Comparison of predictable smooth ocular and combined eye-head tracking behaviour in patients with lesions affecting the brainstem and cerebellum

Michael P. Grant, R. John Leigh, Scott H. Seidman, David E. Riley, Joseph P. Hanna

Research output: Contribution to journalArticle

Abstract

We compared the ability of eight normal subjects and 15 patients with brainstem or cerebellar disease to follow a moving visual stimulus smoothly with either the eyes alone or with combined eye-head tracking. The visual stimulus was either a laser spot (horizontal and vertical planes) or a large rotating disc (torsional plane), which moved at one sinusoidal frequency for each subject. The visually enhanced vestibulo-ocular reflex (VOR) was also measured in each plane. In the horizontal and vertical planes, we found that if tracking gain (gaze velocity/target velocity) for smooth pursuit was close to 1, the gain of combined eye-hand tracking was similar. If the tracking gain during smooth pursuit was less than about 0.7, combined eye-head tracking was usually superior. Most patients, irrespective of diagnosis, showed combined eye-head tracking that was superior to smooth pursuit; only two patients showed the converse. In the torsional plane, in which optokinetic responses were weak, combined eye-head tracking was much superior, and this was the case in both subjects and patients. We found that a linear model, in which an internal ocular tracking signal cancelled the VOR, could account for our findings in most normal subjects in the horizontal and vertical planes, but not in the torsional plane. The model failed to account for tracking behaviour in most patients in any plane, and suggested that the brain may use additional mechanisms to reduce the internal gain of the VOR during combined eye-head tracking. Our results confirm that certain patients who show impairment of smooth-pursuit eye movements preserve their ability to smoothly track a moving target with combined eye-head tracking.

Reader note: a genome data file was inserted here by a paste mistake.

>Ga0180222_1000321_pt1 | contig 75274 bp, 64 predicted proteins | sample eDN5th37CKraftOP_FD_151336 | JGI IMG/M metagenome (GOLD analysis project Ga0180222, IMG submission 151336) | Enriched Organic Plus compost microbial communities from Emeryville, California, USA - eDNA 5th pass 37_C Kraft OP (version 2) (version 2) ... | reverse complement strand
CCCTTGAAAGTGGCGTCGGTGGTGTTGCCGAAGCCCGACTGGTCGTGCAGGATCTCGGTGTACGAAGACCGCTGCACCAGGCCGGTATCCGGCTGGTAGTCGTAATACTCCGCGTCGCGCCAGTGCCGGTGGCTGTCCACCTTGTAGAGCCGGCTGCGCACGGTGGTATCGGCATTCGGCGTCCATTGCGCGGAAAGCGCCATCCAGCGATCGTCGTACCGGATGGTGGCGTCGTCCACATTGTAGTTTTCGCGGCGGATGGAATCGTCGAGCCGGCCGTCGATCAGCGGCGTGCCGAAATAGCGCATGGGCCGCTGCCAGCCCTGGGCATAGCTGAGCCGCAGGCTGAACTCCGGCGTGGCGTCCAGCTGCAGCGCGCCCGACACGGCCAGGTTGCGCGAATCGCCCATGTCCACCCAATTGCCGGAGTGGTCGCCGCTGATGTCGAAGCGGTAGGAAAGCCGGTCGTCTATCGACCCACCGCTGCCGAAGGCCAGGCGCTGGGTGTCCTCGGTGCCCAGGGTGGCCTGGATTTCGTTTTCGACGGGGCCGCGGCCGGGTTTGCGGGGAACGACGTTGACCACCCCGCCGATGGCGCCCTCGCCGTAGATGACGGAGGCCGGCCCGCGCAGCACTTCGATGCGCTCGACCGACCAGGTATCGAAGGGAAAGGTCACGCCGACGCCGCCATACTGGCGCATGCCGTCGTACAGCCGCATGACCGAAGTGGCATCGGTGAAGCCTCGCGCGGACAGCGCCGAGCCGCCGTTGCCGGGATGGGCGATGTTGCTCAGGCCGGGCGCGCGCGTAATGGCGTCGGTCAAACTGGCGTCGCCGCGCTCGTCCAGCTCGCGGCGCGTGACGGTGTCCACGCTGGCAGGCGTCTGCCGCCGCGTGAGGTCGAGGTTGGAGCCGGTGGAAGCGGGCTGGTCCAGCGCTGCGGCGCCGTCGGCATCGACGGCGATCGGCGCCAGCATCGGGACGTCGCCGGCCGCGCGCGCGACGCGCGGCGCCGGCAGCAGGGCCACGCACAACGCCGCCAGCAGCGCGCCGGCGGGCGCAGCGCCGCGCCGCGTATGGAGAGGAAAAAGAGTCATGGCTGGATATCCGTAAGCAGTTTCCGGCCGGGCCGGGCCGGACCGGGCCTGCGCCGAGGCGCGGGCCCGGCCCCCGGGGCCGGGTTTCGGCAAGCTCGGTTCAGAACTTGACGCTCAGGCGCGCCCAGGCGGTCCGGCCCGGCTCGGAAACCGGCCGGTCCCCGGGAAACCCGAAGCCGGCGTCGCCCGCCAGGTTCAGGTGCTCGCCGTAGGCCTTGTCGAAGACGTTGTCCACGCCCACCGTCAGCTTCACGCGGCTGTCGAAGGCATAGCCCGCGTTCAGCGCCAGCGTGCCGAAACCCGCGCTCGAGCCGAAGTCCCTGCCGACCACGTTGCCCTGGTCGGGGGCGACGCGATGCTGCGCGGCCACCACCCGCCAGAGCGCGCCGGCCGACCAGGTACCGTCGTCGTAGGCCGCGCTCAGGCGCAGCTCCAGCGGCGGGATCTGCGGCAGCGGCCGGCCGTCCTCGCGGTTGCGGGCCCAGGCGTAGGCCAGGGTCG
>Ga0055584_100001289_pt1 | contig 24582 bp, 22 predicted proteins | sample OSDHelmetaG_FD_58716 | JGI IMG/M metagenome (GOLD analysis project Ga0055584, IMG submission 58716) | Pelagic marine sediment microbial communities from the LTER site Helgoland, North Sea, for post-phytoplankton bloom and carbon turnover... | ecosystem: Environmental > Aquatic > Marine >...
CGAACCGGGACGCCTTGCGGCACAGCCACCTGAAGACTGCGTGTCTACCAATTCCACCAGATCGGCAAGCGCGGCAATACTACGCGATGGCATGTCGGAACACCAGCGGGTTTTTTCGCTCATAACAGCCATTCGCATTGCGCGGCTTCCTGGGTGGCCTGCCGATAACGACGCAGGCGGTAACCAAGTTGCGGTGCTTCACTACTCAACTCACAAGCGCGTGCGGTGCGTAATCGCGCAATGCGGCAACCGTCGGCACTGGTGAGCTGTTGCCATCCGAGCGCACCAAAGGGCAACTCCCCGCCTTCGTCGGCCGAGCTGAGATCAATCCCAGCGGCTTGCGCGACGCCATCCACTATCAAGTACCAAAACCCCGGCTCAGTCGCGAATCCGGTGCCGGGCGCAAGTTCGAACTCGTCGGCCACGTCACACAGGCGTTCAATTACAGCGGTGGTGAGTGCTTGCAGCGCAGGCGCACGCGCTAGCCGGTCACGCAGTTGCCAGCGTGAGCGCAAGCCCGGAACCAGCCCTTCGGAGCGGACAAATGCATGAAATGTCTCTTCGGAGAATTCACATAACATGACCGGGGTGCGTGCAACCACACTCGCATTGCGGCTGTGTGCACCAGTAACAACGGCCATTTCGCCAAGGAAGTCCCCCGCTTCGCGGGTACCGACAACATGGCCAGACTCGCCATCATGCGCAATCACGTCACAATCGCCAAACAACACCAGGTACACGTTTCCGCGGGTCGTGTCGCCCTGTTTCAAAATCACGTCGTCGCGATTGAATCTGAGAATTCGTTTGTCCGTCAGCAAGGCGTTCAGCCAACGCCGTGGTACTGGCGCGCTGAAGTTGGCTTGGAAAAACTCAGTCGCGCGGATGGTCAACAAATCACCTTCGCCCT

Original languageEnglish (US)
Pages (from-to)1323-1342
Number of pages20
JournalBrain
Volume115
Issue number5
DOIs
StatePublished - Oct 1 1992
Externally publishedYes

ASJC Scopus subject areas

  • Clinical Neurology

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